I’ve never been one for New Year’s resolutions, but I’m going to try for a summer one and aim to post here more often.

My recent reading has been largely fiction. I finished  The Girl With the Dragon Tattoo a week or so ago and started The Girl Who Played With Fire.

What follows definitely includes some spoilers. Consider yourself warned.

The Girl With the Dragon Tattoo was an excellent book. It is always impressive when an author is able to sustain a story over that kind of length without losing focus. The story isn’t incredibly deep or profound, perhaps, but it is captivating, with vivid characters and a variety of interesting subplots. The story is very layered. There is Blomkvist, the journalist found guilty of libel and the plots that emanate from him (the results of the libel suit, on the one hand, and the job he gets offered on the other). And then there is Lisbeth Salander, the young hacker who has her own complex interactions with government interference in her life, along with the growing relationship that develops between her and Blomkvist. Surrounding Blomkvist and Salander are a constellation of other characters who float in and out of the core stories. As I said, complex, but impressively managed.

Sadly, A and I followed it up by going to see the film version of the The Girl With the Dragon Tattoo, which was disappointing. I don’t understand the positive critical response to it (I have to assume the critics haven’t read the book), because the movie altered some very fundamental elements of the book (ie the difference calling the police and not calling them when one discovers that someone is a serial killer is huge) and removed whole aspects of the book (ie Blomkvist’s relationship with Erika, which led to Erika being fairly irrelevent in the film).

I can’t figure out whether I would have enjoyed the film without having read the book. I certainly felt stuck comparing the two, whether I wanted to or not. The book was too fresh in my mind not to.

The one positive aspect of the film, though, was the casting. The characters, all of them, although particularly Blomkvist and Salander, were perfect representations of what I had in mind after reading the book.

I’m still only at the beginning of the The Girl Who Played With Fire, but enjoying it so far. I have no desire to see the film (which is playing in town this month), though.

Let’s call it research…

I’ve recently read two books by Barbara Demick that I’ve been going on and on to A. about, so I thought this would be a good place to start this blog!

I can’t quite remember how I found out about Nothing to Envy: Ordinary Lives in North Korea, I know it was shortly after I read Guy Delisle’s graphic novel, Pyongyang: A Journey in North Korea (actually, it was a bit of a Guy Deslisle orgy, I read Shenzhen and Burma Chronicles in the same week). While Delisle’s books offer a fascinating personal, outsider’s perspective on repressive countries, Nothing to Envy is something else entirely. The website offers a thorough description. Briefly, the book is based on interviews with six people, from the same city in northern North Korea, near the Chinese border, all of whom have defected to South Korea by the end of the book. Demick’s writing is vivid and the city and it’s people come to life.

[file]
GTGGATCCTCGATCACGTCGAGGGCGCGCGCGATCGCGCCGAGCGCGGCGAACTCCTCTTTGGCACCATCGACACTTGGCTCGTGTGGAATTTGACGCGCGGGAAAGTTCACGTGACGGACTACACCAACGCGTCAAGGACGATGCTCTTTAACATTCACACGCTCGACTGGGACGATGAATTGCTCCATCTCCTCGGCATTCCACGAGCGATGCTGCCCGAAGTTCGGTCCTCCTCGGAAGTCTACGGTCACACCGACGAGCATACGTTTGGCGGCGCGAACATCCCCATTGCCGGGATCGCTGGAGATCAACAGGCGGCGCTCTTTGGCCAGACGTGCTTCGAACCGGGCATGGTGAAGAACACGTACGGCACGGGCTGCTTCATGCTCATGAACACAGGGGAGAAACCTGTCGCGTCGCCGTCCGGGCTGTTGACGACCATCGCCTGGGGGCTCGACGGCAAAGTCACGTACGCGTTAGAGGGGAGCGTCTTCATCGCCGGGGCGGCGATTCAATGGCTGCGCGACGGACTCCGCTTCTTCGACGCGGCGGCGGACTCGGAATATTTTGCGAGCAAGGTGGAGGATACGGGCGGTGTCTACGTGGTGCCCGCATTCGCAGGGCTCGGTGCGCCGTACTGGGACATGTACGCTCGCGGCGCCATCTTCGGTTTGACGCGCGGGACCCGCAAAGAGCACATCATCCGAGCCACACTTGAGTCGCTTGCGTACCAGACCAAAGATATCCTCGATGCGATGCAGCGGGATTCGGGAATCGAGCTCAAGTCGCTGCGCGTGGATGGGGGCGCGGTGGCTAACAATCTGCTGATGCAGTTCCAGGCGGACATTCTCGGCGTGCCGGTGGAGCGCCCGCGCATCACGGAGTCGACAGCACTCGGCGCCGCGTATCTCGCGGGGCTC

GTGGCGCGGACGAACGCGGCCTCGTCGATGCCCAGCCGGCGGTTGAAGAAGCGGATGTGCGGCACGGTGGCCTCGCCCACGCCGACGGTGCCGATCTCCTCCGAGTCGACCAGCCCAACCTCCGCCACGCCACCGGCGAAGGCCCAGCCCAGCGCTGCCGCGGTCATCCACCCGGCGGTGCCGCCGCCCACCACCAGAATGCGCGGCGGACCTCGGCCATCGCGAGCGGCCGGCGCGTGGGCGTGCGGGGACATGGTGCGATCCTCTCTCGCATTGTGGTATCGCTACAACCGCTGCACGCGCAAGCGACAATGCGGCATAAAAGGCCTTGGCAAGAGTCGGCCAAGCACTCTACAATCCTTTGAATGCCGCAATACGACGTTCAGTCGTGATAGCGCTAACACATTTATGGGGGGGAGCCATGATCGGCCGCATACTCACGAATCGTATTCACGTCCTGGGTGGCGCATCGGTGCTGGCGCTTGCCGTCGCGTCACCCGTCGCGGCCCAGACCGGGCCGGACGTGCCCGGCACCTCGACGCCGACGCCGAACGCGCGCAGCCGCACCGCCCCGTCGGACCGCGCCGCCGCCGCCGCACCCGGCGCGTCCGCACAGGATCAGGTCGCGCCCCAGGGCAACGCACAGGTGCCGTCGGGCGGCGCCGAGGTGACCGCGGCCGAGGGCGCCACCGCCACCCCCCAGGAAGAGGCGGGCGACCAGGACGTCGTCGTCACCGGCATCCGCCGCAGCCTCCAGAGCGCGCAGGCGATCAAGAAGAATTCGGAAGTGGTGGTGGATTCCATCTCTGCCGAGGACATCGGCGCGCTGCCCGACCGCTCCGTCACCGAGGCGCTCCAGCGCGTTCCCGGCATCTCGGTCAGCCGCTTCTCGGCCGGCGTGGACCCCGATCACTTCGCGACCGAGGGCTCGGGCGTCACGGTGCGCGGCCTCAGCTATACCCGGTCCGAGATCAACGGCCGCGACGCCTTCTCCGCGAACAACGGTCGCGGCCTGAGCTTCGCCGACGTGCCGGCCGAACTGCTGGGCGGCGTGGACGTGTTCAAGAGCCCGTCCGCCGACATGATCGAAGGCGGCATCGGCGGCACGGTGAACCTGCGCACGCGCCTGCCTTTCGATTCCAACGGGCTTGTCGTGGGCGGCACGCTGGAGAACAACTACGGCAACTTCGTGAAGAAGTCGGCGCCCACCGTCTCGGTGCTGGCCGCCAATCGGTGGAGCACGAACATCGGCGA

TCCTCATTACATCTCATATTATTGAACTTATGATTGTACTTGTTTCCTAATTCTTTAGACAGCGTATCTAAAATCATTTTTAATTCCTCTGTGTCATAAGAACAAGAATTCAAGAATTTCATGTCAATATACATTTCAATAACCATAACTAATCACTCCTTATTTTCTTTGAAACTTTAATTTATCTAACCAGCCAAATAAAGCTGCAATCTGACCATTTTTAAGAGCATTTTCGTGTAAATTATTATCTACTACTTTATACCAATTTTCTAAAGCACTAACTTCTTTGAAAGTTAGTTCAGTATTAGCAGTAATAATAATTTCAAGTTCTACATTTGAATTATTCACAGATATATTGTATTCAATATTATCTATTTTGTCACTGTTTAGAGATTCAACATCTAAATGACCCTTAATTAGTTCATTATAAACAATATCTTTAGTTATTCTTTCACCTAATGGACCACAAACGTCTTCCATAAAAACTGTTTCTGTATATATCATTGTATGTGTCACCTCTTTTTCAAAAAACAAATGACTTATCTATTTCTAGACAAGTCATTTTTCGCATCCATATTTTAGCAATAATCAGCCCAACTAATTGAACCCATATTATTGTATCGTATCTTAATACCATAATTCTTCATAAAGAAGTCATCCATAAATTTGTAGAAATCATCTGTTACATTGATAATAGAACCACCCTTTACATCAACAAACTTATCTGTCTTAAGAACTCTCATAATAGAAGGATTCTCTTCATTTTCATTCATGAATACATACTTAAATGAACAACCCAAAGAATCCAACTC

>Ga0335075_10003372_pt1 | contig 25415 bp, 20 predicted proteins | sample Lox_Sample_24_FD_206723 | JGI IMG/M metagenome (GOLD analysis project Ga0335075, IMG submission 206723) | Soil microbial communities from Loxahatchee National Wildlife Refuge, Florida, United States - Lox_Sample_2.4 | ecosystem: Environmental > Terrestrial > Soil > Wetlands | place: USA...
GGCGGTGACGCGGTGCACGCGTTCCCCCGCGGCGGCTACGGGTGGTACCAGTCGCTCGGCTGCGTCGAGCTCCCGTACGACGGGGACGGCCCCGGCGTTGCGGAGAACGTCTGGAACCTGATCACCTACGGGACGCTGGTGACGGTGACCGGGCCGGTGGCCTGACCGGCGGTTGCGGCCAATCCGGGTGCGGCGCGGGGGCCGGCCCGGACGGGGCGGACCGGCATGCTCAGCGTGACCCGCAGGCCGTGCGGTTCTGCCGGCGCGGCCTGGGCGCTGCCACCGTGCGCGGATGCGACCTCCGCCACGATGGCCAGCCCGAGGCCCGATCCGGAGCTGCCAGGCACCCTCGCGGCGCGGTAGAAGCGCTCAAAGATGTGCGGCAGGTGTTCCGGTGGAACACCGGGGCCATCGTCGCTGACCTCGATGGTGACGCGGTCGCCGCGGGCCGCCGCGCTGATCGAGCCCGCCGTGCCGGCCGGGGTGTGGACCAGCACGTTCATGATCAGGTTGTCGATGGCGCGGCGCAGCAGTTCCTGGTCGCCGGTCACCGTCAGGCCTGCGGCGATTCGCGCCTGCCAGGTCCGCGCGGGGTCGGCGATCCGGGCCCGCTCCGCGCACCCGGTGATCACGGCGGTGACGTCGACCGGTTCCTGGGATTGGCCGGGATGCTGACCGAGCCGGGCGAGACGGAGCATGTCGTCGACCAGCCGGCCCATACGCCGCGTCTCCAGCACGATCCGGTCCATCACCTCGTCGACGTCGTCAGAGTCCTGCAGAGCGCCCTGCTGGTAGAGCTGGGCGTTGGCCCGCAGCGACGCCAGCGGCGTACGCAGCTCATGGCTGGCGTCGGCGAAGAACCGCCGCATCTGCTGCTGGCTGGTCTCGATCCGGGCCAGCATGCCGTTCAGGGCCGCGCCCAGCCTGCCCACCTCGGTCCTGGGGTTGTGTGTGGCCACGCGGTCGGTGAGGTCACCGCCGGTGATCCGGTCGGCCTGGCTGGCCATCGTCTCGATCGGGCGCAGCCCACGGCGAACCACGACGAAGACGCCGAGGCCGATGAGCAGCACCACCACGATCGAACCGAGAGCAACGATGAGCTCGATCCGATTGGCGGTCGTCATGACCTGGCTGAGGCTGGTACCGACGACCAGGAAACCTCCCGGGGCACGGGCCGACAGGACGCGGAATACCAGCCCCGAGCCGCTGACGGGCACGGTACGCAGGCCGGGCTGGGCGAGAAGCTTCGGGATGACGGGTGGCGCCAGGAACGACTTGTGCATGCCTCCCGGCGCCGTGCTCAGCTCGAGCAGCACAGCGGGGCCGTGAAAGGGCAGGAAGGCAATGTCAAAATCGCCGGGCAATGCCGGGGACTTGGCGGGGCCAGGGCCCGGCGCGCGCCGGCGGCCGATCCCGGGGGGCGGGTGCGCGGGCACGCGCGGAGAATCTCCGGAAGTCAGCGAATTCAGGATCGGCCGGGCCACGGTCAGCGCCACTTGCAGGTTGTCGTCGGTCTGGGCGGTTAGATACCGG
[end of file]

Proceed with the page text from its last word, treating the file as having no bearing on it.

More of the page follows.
I’m not writing anything that directly hooks up with Nothing to Envy, of course, although there are aspects that will certainly feed into the novel I’m working on (let’s refer to it as PC). Demick’s choice of individuals to follow is, of course, constrained by circumstance — she can’t talk to people who haven’t left — but all the same, within that, the people are all very different and the stories of how they came to defect vary tremendously. I’m intrigued by the mindsets that are portrayed, the way in which people cope with such an atmosphere (heavily constrained socially as well as politically).

When I looked up Demick to see what else she had written, I was thrilled to find Logavina Street: Life and Death in a Saravejo Neighborhood (out of print, I got a copy through inter-library loan). Logavina Street is a lot more relevant to PC. Relevant enough, in fact, to throw me into the depths of another round of complete indecision as to where PC is going (or, more properly, where it’s coming from, as it is the background and “big picture” stuff that is eluding me). Logavina Street has a similar set up to Nothing To Envy, people in a small geographic area experiencing particular external stress. Logavina Street differs in the exact circumstances, of course — constant bombardment, snipers, the omnipresent reality of war is obviously a different sort of thing. It also differs, though, in the outcome — some of the people escape from Bosnia, others stay, some go and return. Anyway, it’s a fascinating read. It certainly gave me a lot to consider.

More later…